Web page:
To develop a trading strategy, most use technical and/or fundamental analysis.
Technical analysis primarily utilizes historical trends of price movements as indicators of how a security will perform going forward. It can also look at other historical trends such as trading volume. Technical analysis operates under the fact that the market and price movement tends to repeat itself in patterns.
Fundamental analysis differs as it is intended to help the investor find the real value of a security, which after comparing to the current market price, identifies if it is being over or undervalued. This process looks at anything that could possibly factor into the value. This includes looking at information from financial statements to examining the impact of current economic or political factors on the value of a security.
Many use one or a combination of both to create a trading strategy. However, to help generate the best results, all trading strategies should be tested with tools such as backtesting or forward testing before being executed.
Backtesting helps the trader see how successful a trading strategy would have been had the trade been executed in the past under similar market situations. It essentially simulates how well a certain trade idea would have performed and allows the trader to see just how risky a potential trade strategy would be.
Let’s say, for example, that you have a trading strategy and see that in the last 10 minutes, Natural Gas went up 5%. A backtester might indicate that in a similar circumstance when that happens, the desired trade is successful in reaching its profit target 80% of the time. As technical analysts understand that price movement tends to repeat itself and occurs in patterns, the trader would likely be comfortable executing the strategy in this instance.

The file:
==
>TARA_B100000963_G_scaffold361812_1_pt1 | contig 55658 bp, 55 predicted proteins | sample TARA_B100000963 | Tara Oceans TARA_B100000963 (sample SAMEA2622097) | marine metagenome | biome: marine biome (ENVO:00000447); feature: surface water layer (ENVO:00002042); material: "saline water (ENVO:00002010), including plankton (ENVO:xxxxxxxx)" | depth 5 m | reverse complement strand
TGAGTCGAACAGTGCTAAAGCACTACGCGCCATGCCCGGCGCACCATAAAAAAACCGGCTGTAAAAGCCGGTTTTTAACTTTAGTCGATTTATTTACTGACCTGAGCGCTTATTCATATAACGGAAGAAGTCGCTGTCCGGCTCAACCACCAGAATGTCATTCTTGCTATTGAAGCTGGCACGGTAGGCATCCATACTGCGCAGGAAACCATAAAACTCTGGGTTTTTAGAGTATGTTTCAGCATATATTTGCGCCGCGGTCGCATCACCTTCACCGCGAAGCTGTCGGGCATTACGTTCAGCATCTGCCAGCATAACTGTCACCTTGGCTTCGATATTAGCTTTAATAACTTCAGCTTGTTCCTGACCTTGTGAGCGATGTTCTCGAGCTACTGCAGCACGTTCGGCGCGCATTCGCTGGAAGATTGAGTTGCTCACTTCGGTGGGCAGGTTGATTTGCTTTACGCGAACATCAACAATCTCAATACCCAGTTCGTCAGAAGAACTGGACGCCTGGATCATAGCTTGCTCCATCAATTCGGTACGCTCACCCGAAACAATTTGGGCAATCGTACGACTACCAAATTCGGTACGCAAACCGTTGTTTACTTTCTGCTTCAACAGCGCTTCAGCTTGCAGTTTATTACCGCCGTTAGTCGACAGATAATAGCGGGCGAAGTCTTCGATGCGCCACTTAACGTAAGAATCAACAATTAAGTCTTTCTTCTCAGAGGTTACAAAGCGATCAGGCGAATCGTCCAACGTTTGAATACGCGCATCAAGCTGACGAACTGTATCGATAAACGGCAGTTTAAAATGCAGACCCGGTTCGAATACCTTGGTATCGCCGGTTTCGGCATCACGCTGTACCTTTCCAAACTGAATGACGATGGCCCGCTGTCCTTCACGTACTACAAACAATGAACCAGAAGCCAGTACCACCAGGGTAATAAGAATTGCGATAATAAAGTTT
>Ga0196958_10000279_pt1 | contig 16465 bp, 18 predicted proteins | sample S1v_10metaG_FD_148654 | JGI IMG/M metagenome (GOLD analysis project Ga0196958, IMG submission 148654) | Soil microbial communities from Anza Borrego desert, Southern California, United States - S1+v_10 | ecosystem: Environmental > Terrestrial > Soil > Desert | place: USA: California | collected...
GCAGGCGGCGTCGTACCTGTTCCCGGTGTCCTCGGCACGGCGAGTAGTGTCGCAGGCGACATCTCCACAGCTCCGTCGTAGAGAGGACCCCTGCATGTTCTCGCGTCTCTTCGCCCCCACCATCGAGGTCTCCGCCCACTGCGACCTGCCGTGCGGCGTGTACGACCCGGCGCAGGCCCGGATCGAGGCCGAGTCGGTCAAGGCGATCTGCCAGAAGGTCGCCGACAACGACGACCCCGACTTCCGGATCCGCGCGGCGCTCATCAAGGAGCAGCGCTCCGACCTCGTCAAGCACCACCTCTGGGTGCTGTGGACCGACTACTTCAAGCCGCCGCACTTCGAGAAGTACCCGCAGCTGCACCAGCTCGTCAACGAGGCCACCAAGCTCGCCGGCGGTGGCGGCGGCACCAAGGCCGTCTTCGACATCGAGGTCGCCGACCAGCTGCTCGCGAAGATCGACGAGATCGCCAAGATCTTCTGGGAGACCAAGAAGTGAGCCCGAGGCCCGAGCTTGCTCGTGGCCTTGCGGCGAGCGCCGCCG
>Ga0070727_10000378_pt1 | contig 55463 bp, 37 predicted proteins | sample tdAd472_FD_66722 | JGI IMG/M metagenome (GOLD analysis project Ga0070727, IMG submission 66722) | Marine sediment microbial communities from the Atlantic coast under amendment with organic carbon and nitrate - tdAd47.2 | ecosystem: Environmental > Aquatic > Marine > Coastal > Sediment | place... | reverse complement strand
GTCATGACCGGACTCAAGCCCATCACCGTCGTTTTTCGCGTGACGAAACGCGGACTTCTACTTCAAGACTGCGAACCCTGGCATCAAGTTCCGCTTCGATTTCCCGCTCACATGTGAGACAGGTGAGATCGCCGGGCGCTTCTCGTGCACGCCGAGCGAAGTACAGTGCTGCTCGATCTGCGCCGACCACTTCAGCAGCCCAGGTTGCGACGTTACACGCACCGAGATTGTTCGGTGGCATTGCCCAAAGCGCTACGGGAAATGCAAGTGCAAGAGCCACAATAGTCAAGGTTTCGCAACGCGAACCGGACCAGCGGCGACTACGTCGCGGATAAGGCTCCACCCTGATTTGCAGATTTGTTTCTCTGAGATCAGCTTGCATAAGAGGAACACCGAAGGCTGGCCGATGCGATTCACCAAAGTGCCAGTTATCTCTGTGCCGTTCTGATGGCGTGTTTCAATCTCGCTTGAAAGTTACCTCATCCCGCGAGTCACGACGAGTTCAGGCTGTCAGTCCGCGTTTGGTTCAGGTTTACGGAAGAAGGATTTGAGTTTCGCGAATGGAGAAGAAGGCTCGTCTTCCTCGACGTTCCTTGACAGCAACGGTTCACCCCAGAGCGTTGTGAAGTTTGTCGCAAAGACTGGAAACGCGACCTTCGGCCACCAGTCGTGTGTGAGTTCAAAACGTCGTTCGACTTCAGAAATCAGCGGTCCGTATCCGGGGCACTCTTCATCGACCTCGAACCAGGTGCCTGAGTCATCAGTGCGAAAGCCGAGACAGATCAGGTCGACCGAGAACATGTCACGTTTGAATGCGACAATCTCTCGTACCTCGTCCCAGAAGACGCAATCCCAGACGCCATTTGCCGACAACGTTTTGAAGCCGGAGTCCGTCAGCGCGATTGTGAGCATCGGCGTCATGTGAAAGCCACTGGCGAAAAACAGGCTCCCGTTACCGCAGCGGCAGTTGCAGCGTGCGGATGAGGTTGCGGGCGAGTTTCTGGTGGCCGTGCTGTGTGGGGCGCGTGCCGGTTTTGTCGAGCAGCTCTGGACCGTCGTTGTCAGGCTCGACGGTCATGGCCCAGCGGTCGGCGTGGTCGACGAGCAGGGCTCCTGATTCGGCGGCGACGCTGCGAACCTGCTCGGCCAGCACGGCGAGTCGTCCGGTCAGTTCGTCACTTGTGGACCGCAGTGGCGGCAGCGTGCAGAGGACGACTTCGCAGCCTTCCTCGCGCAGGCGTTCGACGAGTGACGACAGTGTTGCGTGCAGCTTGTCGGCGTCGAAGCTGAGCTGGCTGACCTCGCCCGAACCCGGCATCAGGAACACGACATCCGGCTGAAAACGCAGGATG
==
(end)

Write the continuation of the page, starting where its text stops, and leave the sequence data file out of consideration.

There are two methods of backtesting: automated and manual.
Manual backtesting is extremely tedious and time consuming. In this method, you can print out and analyze charts to see what happened in nearly identical instances.
Automated backtesting is much more efficient as a program can let you know the success rate of the trade idea based on past historical data and all relevant charts almost instantaneously. While this method is preferred, it often requires the use of an expensive platform or developing advanced software/coding.
This tool can be seen as almost the opposite of a backtester. With forward testing, a trader can test a trading strategy with the real market or a simulated one. It relies on seeing how a trade strategy would play out in the present rather than focusing on past data.
It is also known as paper trading, as no real money is exchanged. Forward testing is simply a simulation of how a trading strategy will perform.
Paper trading can be done in a couple different ways. Traders can forward test by following the live market and recording potential trades by hand, or by using an online market simulator which is intended to be similar to current market conditions. Many brokerage firms provide software for the latter as it helps traders and new learners seamlessly transition from testing their strategies to implementing them in reality.
However, because these methods do not involve the use of real money, forward testing can downplay the risk of the situation. For the best results, every move the trader makes while forward testing should be done with the belief that they would actually make those trades with real money.
Also, if you use a simulated market, the market conditions may not be exactly the same. This is important to note before implementing any trading strategy after forward testing.
As it can be useful to see if history backs up a trading strategy and how it would play out in the present, backtesting and forward testing are important trade testing tools to help a trader reach success in the market.